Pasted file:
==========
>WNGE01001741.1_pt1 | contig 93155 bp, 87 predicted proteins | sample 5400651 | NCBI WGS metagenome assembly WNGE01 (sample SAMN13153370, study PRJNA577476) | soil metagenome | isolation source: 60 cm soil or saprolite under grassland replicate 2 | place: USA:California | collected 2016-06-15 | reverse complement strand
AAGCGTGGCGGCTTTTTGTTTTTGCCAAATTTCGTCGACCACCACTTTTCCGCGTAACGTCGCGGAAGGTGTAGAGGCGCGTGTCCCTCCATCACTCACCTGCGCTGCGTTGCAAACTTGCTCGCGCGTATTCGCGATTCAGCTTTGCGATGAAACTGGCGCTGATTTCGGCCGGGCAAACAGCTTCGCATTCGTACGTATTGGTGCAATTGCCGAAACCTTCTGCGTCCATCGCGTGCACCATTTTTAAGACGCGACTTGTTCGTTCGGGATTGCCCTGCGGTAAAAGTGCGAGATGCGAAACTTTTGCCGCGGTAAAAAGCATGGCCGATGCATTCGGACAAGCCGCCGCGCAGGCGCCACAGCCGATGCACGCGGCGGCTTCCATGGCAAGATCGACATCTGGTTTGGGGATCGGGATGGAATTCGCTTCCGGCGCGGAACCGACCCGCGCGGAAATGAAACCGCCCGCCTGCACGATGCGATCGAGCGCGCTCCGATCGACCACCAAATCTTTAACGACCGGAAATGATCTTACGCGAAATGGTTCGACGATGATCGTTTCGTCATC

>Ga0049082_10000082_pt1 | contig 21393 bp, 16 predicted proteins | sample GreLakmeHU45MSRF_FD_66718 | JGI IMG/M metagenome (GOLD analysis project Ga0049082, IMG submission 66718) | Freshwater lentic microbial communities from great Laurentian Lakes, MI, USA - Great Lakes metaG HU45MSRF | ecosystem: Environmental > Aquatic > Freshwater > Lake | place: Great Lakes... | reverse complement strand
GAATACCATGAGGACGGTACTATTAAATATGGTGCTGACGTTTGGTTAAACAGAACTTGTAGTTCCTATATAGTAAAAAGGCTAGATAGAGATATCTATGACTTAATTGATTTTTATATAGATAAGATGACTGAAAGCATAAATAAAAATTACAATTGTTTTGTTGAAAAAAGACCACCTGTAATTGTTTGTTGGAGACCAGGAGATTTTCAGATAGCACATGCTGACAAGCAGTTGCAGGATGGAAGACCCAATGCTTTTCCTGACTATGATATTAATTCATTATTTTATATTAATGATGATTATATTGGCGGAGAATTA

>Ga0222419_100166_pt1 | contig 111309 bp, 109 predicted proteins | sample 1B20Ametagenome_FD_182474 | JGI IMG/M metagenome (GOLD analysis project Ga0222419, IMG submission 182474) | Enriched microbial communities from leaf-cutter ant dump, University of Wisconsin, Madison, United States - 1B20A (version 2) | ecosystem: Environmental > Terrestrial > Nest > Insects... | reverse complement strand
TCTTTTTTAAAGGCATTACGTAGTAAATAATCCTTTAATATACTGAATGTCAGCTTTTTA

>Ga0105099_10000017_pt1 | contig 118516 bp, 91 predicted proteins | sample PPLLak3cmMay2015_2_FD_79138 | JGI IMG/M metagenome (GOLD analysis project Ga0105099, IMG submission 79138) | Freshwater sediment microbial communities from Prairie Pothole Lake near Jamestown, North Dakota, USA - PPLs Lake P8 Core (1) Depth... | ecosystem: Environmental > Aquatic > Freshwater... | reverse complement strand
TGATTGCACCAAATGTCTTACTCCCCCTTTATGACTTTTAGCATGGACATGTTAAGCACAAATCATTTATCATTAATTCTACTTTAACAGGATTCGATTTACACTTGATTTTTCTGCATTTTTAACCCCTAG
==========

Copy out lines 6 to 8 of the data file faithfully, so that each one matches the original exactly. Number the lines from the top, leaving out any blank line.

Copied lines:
TCTTTTTTAAAGGCATTACGTAGTAAATAATCCTTTAATATACTGAATGTCAGCTTTTTA

>Ga0105099_10000017_pt1 | contig 118516 bp, 91 predicted proteins | sample PPLLak3cmMay2015_2_FD_79138 | JGI IMG/M metagenome (GOLD analysis project Ga0105099, IMG submission 79138) | Freshwater sediment microbial communities from Prairie Pothole Lake near Jamestown, North Dakota, USA - PPLs Lake P8 Core (1) Depth... | ecosystem: Environmental > Aquatic > Freshwater... | reverse complement strand
TGATTGCACCAAATGTCTTACTCCCCCTTTATGACTTTTAGCATGGACATGTTAAGCACAAATCATTTATCATTAATTCTACTTTAACAGGATTCGATTTACACTTGATTTTTCTGCATTTTTAACCCCTAG